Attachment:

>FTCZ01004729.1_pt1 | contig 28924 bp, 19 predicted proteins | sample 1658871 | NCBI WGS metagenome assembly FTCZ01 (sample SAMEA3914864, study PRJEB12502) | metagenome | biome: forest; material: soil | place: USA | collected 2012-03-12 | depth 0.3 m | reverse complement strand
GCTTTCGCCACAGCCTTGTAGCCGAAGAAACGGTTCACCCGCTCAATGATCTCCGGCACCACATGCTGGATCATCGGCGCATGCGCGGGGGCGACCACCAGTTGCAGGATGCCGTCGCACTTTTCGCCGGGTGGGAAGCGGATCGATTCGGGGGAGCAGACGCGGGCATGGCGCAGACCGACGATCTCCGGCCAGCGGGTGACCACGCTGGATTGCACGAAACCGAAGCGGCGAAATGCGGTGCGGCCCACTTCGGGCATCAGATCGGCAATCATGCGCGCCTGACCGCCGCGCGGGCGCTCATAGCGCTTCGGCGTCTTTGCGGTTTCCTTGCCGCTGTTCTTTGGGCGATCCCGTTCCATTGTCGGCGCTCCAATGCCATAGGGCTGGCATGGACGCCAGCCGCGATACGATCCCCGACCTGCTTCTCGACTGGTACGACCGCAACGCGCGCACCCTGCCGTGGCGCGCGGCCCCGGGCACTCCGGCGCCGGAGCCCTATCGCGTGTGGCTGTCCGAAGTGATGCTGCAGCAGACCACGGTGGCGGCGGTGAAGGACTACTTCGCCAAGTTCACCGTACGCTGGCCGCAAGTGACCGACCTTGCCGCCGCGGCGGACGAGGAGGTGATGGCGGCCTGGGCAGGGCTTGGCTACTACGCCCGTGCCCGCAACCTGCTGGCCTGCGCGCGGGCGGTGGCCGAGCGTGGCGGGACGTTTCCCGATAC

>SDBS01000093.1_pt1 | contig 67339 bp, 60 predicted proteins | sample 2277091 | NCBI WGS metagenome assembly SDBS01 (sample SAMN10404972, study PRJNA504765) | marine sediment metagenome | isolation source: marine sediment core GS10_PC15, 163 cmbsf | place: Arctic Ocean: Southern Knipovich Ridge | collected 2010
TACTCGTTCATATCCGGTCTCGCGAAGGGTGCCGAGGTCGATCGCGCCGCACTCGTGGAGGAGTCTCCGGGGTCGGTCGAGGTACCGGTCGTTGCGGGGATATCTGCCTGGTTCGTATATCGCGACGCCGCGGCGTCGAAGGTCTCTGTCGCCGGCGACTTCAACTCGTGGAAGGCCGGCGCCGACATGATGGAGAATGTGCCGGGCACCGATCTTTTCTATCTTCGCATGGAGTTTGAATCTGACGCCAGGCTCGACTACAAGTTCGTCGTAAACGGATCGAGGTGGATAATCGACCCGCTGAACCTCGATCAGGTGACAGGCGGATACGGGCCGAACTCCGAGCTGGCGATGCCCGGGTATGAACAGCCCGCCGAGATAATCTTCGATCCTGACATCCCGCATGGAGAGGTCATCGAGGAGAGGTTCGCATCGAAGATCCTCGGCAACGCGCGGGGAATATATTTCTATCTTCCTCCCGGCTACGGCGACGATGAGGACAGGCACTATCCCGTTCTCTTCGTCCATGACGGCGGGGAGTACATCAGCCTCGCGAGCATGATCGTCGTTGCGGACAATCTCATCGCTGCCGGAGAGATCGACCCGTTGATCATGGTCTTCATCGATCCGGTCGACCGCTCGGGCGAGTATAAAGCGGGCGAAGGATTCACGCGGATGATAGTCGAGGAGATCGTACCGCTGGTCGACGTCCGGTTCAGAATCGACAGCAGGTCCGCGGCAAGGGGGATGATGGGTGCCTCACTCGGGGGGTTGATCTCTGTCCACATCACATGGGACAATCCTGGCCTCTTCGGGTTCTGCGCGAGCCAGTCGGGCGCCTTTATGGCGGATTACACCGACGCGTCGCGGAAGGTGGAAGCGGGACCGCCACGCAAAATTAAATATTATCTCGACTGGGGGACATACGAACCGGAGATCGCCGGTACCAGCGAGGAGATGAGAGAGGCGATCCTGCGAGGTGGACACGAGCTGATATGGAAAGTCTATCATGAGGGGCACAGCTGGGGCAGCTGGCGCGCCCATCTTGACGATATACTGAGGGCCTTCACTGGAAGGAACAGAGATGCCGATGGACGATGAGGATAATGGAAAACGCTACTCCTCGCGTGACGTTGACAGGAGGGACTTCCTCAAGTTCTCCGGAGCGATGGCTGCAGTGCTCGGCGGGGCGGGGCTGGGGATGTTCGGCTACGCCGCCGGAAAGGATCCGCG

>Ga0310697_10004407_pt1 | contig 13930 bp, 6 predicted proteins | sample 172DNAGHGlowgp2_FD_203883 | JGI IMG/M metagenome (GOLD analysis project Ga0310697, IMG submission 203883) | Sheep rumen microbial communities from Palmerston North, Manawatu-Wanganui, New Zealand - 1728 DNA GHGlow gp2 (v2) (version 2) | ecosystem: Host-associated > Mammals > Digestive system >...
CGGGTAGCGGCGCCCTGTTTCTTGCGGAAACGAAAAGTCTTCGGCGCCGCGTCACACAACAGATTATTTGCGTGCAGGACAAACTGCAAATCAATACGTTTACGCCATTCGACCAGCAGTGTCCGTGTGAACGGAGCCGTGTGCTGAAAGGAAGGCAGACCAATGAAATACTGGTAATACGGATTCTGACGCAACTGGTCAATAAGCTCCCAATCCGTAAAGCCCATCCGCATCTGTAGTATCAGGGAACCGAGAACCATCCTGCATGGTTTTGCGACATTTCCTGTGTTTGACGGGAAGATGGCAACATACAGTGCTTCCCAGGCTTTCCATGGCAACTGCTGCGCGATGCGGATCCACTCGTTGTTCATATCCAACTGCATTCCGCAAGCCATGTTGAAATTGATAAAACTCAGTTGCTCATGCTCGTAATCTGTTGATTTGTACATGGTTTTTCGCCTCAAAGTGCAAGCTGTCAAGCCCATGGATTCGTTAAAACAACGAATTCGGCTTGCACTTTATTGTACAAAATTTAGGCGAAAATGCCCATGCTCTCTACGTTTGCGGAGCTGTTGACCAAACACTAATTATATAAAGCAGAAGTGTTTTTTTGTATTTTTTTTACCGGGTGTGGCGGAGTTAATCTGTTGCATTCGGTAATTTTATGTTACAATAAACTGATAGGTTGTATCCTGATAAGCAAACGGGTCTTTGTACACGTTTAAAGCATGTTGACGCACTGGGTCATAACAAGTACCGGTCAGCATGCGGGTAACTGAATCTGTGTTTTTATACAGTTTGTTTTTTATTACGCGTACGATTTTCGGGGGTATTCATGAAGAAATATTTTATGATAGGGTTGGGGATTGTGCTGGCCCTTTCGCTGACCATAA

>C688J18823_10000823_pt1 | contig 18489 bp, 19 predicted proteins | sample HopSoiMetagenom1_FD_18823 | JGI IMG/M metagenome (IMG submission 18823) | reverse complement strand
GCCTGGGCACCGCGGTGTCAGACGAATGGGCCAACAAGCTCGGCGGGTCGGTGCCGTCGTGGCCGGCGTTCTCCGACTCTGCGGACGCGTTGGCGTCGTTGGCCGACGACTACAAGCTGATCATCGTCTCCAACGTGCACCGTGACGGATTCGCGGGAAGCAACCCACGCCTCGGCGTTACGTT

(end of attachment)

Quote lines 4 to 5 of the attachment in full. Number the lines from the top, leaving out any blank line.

TACTCGTTCATATCCGGTCTCGCGAAGGGTGCCGAGGTCGATCGCGCCGCACTCGTGGAGGAGTCTCCGGGGTCGGTCGAGGTACCGGTCGTTGCGGGGATATCTGCCTGGTTCGTATATCGCGACGCCGCGGCGTCGAAGGTCTCTGTCGCCGGCGACTTCAACTCGTGGAAGGCCGGCGCCGACATGATGGAGAATGTGCCGGGCACCGATCTTTTCTATCTTCGCATGGAGTTTGAATCTGACGCCAGGCTCGACTACAAGTTCGTCGTAAACGGATCGAGGTGGATAATCGACCCGCTGAACCTCGATCAGGTGACAGGCGGATACGGGCCGAACTCCGAGCTGGCGATGCCCGGGTATGAACAGCCCGCCGAGATAATCTTCGATCCTGACATCCCGCATGGAGAGGTCATCGAGGAGAGGTTCGCATCGAAGATCCTCGGCAACGCGCGGGGAATATATTTCTATCTTCCTCCCGGCTACGGCGACGATGAGGACAGGCACTATCCCGTTCTCTTCGTCCATGACGGCGGGGAGTACATCAGCCTCGCGAGCATGATCGTCGTTGCGGACAATCTCATCGCTGCCGGAGAGATCGACCCGTTGATCATGGTCTTCATCGATCCGGTCGACCGCTCGGGCGAGTATAAAGCGGGCGAAGGATTCACGCGGATGATAGTCGAGGAGATCGTACCGCTGGTCGACGTCCGGTTCAGAATCGACAGCAGGTCCGCGGCAAGGGGGATGATGGGTGCCTCACTCGGGGGGTTGATCTCTGTCCACATCACATGGGACAATCCTGGCCTCTTCGGGTTCTGCGCGAGCCAGTCGGGCGCCTTTATGGCGGATTACACCGACGCGTCGCGGAAGGTGGAAGCGGGACCGCCACGCAAAATTAAATATTATCTCGACTGGGGGACATACGAACCGGAGATCGCCGGTACCAGCGAGGAGATGAGAGAGGCGATCCTGCGAGGTGGACACGAGCTGATATGGAAAGTCTATCATGAGGGGCACAGCTGGGGCAGCTGGCGCGCCCATCTTGACGATATACTGAGGGCCTTCACTGGAAGGAACAGAGATGCCGATGGACGATGAGGATAATGGAAAACGCTACTCCTCGCGTGACGTTGACAGGAGGGACTTCCTCAAGTTCTCCGGAGCGATGGCTGCAGTGCTCGGCGGGGCGGGGCTGGGGATGTTCGGCTACGCCGCCGGAAAGGATCCGCG

>Ga0310697_10004407_pt1 | contig 13930 bp, 6 predicted proteins | sample 172DNAGHGlowgp2_FD_203883 | JGI IMG/M metagenome (GOLD analysis project Ga0310697, IMG submission 203883) | Sheep rumen microbial communities from Palmerston North, Manawatu-Wanganui, New Zealand - 1728 DNA GHGlow gp2 (v2) (version 2) | ecosystem: Host-associated > Mammals > Digestive system >...